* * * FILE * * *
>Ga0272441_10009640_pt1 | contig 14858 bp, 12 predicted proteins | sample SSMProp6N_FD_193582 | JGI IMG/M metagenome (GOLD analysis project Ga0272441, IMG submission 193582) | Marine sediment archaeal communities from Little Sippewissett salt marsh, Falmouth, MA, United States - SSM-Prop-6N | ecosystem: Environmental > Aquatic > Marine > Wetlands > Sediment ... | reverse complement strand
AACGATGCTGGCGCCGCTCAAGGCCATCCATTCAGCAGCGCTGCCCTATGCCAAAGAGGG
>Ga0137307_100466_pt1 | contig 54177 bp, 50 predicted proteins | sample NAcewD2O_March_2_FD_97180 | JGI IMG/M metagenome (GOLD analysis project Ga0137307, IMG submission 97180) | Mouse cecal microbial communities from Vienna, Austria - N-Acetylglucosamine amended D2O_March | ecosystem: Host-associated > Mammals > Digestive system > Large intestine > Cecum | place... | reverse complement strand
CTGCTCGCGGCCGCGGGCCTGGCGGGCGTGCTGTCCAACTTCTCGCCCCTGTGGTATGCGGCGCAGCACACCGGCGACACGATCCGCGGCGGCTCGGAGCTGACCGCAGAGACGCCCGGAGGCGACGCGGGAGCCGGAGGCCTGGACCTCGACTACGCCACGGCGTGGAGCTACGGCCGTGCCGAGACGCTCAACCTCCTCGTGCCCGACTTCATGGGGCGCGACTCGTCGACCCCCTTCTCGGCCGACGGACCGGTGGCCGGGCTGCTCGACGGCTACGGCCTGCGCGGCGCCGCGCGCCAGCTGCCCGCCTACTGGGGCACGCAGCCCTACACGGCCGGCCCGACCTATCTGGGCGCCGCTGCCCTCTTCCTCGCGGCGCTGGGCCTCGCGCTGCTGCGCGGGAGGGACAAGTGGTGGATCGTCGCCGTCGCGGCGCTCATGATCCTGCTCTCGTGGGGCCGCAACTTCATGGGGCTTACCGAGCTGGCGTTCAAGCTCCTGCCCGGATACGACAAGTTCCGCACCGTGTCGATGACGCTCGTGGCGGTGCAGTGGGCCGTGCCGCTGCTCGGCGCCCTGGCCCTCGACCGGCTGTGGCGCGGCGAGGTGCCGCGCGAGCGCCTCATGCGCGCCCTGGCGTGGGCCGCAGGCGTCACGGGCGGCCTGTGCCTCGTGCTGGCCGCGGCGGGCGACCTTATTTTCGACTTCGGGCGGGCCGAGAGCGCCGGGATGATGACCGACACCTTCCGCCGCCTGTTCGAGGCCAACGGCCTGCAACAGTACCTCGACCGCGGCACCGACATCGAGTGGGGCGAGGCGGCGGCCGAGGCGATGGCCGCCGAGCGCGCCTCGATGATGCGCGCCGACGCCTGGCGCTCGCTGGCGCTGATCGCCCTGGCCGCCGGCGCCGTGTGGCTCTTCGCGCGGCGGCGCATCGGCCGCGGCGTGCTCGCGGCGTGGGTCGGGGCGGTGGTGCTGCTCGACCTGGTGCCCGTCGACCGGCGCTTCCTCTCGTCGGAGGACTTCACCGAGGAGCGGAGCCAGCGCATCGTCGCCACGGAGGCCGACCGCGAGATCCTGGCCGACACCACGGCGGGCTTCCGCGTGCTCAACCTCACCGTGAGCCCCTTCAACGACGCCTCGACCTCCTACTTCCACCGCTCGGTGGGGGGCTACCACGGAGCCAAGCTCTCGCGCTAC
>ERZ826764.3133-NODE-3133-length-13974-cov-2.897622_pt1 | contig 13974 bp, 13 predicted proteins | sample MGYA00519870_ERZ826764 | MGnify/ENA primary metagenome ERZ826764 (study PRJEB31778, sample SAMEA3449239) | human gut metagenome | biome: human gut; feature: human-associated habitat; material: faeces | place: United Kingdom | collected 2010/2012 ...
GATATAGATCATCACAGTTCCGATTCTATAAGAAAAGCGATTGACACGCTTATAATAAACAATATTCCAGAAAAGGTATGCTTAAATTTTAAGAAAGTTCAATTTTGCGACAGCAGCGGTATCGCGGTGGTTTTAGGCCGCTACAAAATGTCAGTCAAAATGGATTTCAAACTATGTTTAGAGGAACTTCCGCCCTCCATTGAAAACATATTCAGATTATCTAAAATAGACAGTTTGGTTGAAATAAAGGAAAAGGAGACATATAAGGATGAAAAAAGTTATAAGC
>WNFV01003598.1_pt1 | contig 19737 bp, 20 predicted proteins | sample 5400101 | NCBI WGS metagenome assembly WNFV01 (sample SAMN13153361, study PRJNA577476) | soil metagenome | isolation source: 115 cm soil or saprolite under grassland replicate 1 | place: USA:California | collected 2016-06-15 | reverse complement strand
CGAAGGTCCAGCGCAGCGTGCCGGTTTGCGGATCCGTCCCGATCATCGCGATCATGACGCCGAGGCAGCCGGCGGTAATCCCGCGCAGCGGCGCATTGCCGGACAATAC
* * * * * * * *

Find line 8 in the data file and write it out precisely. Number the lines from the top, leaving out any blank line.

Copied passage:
CGAAGGTCCAGCGCAGCGTGCCGGTTTGCGGATCCGTCCCGATCATCGCGATCATGACGCCGAGGCAGCCGGCGGTAATCCCGCGCAGCGGCGCATTGCCGGACAATAC